Saturday 13 August 2011
Growing up in a school where Mongolians formed the majority of the student population, I never felt any different from my friends save for the Nepali classes where my accent seemed to be the major source of amusement for the teacher. He had fun taunting me by reading my answers out loud in class and ridiculing them. Things, however, changed once I entered university. It was rare to come across another familiar, friendly face. Here, people weren’t so warm. Perhaps, they weren’t used to seeing people of a different race. Perhaps, English speakers put them off. Whatever the reason I still dread thinking about my first few months of college. The gazes and the whispers that followed me around pissed me. The fact that my Nepali sucked didn’t help either. It was tough trying to communicate with others and even tougher trying to convince them I was no different from them. Yes, my name might not have been the easiest thing to pronounce and my looks may not have blended with them but just like them I was born and brought up in this country. Like them I was a regular student whose happiness lay in small things like the professor being absent. Sadly, that didn’t come across in my broken Nepali.
I am a third generation Tibetan living in Nepal as a refugee. Refugee I say because even though Nepal is the only home I know, I feel like I am taking refuge here. My last name reads Gurung owing to my paternal grandfather but I have never felt any connection to him or the name he has bestowed upon me. Having spent my entire life in a Tibetan community I am more in touch with my Tibetan roots and its culture. I feel safe here not having to put on earphones to shut racial comments made by insensitive people for whom this type of hurtful teasing seems to make their day. You step out and it’s a completely different zone. Conductors mocking your accent, shopkeepers laughing while you try to bargain in the best Nepali you can are some of the things which get to you. But nothing is worse than being called ’ey Bhote’. I know Tibet is referred to as ’Bhot’ and Tibetans are known as ’Bhote’ in Nepali but the way it is said, it demeans the word. I am sure people from Terai feel the same way when they are called ’Madhesis’ and ’Dhotis’- a feeling of being cast as outcast and pariahs.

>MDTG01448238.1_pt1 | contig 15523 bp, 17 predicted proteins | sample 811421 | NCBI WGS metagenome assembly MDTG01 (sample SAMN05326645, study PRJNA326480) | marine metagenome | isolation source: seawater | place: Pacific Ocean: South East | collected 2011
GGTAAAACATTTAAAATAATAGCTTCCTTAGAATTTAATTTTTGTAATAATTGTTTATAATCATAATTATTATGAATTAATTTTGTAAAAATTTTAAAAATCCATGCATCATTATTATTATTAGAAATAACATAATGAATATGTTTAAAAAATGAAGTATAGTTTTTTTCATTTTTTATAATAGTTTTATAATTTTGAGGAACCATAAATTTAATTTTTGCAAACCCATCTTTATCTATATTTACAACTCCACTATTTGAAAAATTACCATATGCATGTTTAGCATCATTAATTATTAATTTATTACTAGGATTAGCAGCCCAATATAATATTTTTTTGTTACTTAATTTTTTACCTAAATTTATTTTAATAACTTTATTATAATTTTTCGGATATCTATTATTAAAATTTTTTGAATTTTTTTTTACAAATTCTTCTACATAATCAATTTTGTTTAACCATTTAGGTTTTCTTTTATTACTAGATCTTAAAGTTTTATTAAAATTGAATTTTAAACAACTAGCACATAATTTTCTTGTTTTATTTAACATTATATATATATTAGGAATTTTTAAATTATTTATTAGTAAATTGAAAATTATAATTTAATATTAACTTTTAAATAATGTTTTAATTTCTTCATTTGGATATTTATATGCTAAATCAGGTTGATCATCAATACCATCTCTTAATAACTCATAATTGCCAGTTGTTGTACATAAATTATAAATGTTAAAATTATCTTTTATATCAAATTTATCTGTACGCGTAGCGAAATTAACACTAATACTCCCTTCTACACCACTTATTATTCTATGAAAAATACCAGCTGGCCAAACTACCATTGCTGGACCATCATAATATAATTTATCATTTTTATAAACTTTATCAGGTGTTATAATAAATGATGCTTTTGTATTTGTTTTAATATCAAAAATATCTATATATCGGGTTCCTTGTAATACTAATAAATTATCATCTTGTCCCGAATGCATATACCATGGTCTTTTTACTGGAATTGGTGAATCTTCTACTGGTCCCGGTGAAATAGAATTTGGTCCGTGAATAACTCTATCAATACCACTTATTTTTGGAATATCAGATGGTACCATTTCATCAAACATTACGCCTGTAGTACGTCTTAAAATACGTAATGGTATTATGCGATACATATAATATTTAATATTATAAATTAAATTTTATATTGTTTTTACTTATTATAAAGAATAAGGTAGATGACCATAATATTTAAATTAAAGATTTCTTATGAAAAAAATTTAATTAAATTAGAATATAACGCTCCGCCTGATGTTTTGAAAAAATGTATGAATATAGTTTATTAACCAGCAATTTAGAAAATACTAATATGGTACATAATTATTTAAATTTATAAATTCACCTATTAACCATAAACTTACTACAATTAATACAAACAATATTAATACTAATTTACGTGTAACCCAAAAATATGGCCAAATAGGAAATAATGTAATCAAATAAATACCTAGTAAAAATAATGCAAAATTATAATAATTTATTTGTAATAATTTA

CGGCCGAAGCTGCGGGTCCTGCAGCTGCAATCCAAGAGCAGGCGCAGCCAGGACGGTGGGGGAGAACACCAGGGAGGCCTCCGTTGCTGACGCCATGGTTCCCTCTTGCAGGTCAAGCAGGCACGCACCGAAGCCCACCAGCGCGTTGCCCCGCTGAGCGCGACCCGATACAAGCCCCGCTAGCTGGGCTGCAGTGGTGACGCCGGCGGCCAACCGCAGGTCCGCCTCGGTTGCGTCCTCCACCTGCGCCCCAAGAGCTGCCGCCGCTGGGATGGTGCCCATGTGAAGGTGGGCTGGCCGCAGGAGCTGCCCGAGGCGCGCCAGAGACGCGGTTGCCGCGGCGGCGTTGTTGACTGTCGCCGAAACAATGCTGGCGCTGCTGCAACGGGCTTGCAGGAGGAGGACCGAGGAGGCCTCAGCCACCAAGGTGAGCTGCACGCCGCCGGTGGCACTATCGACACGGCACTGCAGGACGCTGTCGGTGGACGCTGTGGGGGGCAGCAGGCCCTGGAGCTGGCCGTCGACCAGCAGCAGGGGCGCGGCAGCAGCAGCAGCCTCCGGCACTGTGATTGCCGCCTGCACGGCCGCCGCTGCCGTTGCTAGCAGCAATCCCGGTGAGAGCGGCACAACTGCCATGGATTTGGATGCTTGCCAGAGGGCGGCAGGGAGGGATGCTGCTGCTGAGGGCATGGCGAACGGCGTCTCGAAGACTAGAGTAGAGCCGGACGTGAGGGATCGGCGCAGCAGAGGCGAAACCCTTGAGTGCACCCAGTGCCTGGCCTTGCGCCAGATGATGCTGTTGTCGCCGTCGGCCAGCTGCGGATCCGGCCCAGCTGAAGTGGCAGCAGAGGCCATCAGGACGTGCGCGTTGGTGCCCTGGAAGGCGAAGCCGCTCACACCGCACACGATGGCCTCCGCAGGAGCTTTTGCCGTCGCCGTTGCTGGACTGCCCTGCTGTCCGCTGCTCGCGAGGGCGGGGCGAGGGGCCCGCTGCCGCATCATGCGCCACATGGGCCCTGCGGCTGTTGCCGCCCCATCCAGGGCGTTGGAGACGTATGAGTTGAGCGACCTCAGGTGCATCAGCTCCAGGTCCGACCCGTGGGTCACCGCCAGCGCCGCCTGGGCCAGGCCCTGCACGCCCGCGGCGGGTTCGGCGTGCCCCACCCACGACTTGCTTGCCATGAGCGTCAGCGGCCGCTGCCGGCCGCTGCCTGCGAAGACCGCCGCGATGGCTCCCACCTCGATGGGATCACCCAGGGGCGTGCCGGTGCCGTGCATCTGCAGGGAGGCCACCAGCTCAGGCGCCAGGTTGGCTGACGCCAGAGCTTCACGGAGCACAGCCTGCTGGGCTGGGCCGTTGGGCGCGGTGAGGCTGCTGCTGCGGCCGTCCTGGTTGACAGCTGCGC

It is sad to know that the government isn’t doing its best to provide a safer haven for the refugees. In 2008, during the Beijing Olympics, when peaceful protests were being carried out in Kathmandu, Nepalese police harassed and beat up the protestors like they had committed some sort of inhumane crime. Elsewhere, Tibetans were allowed to conduct protest rallies albeit peacefully. More importantly, it was encouraging to see how people from different corners of the world joined hands with Tibetans to fight the injustice going on in Tibet. My mother like many other Tibetans was deeply saddened by the happenings in Tibet after the March 2008 Uprising there. Civilians were picked up randomly, tortured and forced to drink their own urine in prisons. She made it a point to join every protest that was happening in the valley. Everyday she would lie to us telling she had some chores to attend to and in the evenings we would get a call saying that she had been imprisoned again. During the time of the protests, ironically enough, I was in the midst of studying Human Rights in college. In class we had just finished discussing Freedom of Expression when I learnt about cops arresting and questioning people wearing Free Tibet T-shirts, jumpers and caps. I further learnt that it was just people of Tibetan descent or those who the police determined had features that were decidedly ’Tibetan’ that were being questioned. When did they get the authority to decide what one wears is appropriate or not? And then I realized that freedom of expression was a right accorded to those who were considered to be legitimate citizens, based solely on their facial features, only.
With no right to move or assemble freely, no freedom of expression and education it seems the condition of Tibetan refugees is only deteriorating. No wonder, most of them have already started leaving for greener pastures abroad. my Tibetan friends and I often talk about the situation and we question ourselves about where exactly is it that we belong? We were born here, have lived our entire lives, the disconnect we feel is palpable. the fact that many of us can’t speak Nepali fluently doesn’t help either. No matter how hard we try, our heavily accented Nepali will always reveal our identity. I know many people who have hidden their identity for the fear of being treated unequally and this is not the case with Tibetans only. One of my friends’s hid his identity throughout college as he was a Bhutanese refugee. Sad, huh! Having to hide one’s true identity just because you know others will look down on you.
I don’t know what the next generation of Nepali-Tibetans face. Will they ever be deemed equal to all other Nepali citizens or will they forever be looked upon as a burden to the country?
Tsering Dolker works and lives in Kathmandu, Nepal. This article was previously published in www.wavemag.com.np